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Five Tips for Cleaning Your House after a Flood

Sept. 7, 2017 at midnight

Hurricane Harvey's wake of catastrophic destruction reminds us in no uncertain terms that natural disasters can destroy so much so quickly. It’s absolutely critical to be as prepared as you possibly can be. While the most important thing to do is making sure you and your loved ones are safe, you’ll nonetheless need an action plan to clean up and salvage your home and belongings once the storm has passed. With large-scale flooding, tackling the issues as soon as it's safe can save many of your valuables, as well as time and money down the line.

Here are a few tips that can help you clean up after a flood or extensive water damage:

Think about short and long-term safety. Everyone knows water and electricity don’t mix. By rapidly disabling the electrical supply, you make sure that no one gets electrocuted. Additionally, the faster you cut the power, the more likely you are to save any electrical appliances. The flood may also have swept in chemicals and other contaminants. Every surface and item must be thoroughly cleaned and disinfected. By using a bleach solution, you can sterilize dishes, cutlery, and other kitchen surfaces, as well as tile and linoleum.

Get everything as dry as you can (even if you are waiting for professionals). By concentrating on airing out and drying your home quickly, you can prevent as much mold growth as possible. Mold can start to accumulate in as little as 48 hours. Open windows and doors, keep fans running, and dry every possible surface. Also, you can use a wet/dry vac, as long as you ensure the cord is kept well away from water.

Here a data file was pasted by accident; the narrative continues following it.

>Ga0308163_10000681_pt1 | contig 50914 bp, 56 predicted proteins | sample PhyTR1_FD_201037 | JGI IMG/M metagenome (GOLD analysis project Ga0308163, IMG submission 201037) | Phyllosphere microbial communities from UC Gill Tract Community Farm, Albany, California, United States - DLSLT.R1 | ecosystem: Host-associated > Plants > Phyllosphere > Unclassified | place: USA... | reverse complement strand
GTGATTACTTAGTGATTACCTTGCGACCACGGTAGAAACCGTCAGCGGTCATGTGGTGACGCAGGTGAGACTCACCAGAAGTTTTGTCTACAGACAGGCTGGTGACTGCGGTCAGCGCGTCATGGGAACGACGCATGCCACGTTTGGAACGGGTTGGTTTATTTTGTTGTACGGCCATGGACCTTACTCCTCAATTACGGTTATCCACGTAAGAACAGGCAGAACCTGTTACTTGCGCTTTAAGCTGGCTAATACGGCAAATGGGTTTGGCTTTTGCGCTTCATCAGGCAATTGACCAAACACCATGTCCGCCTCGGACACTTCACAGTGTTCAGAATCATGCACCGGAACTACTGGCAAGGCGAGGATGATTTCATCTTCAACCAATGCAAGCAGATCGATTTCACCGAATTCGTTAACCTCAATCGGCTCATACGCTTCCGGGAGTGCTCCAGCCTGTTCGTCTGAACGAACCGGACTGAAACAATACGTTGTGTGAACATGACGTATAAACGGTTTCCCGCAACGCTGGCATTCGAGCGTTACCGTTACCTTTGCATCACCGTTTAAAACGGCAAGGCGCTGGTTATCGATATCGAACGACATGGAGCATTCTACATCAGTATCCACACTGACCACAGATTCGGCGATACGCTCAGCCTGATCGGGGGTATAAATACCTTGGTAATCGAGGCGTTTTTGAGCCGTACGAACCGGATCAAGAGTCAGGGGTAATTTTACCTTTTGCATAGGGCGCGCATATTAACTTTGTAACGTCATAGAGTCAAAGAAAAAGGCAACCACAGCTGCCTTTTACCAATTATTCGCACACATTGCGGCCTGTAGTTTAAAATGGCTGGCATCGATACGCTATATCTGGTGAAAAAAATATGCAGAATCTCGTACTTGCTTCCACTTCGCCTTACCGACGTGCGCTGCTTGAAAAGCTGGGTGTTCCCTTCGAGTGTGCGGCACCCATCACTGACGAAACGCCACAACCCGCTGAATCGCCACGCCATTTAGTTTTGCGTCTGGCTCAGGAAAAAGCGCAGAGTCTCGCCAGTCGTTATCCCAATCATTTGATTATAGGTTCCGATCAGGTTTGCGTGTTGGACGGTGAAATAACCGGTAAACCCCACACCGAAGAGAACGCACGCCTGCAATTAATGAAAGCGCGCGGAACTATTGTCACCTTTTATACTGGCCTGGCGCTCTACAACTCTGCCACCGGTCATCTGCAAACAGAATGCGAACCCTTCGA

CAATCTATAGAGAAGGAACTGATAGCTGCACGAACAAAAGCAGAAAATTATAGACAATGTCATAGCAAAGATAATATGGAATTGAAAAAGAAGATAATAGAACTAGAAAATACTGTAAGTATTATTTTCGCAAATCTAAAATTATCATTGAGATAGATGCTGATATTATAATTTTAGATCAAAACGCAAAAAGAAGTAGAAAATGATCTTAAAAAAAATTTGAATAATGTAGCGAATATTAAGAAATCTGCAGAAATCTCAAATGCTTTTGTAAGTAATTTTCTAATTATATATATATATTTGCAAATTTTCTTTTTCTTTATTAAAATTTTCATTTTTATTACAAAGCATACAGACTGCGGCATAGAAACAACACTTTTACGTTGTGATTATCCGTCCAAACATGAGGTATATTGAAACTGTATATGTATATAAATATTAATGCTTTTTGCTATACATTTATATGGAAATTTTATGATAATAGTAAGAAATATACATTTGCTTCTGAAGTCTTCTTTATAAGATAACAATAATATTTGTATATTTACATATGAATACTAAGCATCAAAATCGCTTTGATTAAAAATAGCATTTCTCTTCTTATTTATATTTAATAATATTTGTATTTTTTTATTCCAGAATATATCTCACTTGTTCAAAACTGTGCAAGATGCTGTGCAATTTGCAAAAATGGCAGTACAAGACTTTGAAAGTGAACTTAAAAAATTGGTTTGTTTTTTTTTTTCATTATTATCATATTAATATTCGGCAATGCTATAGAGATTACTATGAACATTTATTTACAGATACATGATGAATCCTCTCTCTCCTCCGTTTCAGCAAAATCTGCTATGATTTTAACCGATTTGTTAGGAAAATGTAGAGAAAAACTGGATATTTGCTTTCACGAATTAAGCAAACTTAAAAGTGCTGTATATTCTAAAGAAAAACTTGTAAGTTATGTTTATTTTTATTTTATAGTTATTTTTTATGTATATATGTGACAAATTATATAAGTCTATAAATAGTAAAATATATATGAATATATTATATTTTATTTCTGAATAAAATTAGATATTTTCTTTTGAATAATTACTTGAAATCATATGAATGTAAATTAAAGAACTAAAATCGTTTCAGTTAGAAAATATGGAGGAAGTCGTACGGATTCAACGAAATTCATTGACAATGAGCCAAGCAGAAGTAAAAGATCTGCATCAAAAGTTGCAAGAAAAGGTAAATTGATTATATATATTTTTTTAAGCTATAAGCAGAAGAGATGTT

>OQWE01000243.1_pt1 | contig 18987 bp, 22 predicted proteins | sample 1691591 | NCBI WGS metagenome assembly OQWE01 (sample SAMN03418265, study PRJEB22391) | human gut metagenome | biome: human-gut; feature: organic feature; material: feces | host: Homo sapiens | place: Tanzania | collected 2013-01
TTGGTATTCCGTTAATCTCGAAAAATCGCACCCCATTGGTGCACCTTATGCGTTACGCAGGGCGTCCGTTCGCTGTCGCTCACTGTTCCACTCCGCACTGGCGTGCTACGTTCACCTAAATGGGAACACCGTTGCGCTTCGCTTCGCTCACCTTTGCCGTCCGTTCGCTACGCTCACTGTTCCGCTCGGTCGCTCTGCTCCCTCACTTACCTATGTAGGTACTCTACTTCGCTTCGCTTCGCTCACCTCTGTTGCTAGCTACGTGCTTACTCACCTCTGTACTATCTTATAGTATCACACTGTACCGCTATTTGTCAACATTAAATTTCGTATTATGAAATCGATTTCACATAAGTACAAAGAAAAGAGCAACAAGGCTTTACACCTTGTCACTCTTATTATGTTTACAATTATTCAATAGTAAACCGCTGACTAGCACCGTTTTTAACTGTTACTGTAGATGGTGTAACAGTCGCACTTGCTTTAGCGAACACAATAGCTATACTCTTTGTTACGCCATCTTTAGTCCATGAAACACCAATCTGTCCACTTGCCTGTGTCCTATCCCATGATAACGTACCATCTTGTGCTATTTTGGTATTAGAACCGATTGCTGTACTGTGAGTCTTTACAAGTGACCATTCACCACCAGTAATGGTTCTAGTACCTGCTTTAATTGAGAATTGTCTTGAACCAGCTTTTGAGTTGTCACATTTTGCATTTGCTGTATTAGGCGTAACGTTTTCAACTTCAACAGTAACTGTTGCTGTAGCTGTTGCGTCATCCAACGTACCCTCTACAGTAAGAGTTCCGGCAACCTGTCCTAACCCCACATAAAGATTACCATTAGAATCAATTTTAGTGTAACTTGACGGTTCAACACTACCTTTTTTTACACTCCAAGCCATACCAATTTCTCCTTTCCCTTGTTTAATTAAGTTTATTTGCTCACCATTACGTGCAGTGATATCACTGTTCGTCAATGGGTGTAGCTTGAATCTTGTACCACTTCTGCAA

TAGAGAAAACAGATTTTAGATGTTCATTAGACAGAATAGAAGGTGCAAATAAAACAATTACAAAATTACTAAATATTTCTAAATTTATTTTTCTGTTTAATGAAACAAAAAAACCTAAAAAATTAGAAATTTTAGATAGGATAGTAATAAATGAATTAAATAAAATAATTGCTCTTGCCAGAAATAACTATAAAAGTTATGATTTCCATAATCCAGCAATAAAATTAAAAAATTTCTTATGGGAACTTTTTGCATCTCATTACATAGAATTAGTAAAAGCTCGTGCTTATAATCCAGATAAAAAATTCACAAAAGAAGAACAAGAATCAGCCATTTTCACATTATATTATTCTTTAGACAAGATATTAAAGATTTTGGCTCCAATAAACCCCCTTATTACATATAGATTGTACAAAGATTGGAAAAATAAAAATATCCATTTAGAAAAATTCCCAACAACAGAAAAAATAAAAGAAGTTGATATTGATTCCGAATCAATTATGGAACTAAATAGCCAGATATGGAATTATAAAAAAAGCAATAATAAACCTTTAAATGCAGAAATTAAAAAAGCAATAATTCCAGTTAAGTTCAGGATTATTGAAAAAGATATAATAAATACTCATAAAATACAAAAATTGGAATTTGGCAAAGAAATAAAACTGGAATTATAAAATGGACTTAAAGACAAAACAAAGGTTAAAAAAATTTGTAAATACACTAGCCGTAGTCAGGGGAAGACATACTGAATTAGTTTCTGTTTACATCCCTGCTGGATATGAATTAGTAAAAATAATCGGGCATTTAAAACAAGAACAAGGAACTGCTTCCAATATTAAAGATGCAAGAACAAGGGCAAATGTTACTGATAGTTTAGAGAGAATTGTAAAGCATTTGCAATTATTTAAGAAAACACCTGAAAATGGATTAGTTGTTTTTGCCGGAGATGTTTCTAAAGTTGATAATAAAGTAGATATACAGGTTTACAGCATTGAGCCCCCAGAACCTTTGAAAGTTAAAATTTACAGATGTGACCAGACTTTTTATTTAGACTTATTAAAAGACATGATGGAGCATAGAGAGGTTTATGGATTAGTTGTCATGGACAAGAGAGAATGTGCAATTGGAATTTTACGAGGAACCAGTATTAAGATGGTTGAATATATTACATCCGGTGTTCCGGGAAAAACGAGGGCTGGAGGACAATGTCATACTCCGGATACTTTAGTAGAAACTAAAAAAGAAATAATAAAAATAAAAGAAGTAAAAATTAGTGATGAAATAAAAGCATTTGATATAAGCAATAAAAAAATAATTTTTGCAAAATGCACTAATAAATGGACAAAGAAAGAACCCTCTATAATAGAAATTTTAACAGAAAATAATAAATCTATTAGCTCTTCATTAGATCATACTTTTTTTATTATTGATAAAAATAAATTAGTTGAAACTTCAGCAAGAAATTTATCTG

Decide what can be cleaned and repaired: Surfaces such as floors and walls can often be saved. With flooded paneled walls, paneling can be removed, cleaned and dried, and reinstalled in most instances. If you have drywall, you’ll want to open and air out the walls, even if they appear undamaged, to prevent interior mold growth. If cleanup begins quickly, elements of flooring can be saved. Make sure to allow the subflooring to dry uncovered, as it can bend and buckle if left unattended. With wood flooring, you’ll want to clean and dry sections separately to ensure that they are completely dried and undamaged. Then, after the wood has dried, examine to see if you can keep some or all of the flooring. You may be able just to repair and renew damaged sections. If you are installing new flooring, make sure you check the subfloor for warping before installation.

Know what can’t be saved—like most carpets. While they can be cleaned, they may still hold some residual contaminants or shrink. Carpet pads are usually spongy and cannot be effectively dried or cleaned and should be replaced. Soaked mattresses and upholstered furniture should also be discarded, as there is no way to guarantee that they are thoroughly cleaned.

Dispose of damaged items properly: Water-logged TVs, toxic liquids (such as paint and stains), and other kinds of appliances simply cannot be thrown out with the trash. Cities have designated sites for dangerous items; check your local listings for drop-off locations. Moreover, many non-dangerous items can be recycled, alleviating congestion at the local landfill. Consult your cities waste management website or private disposal companies for more information.



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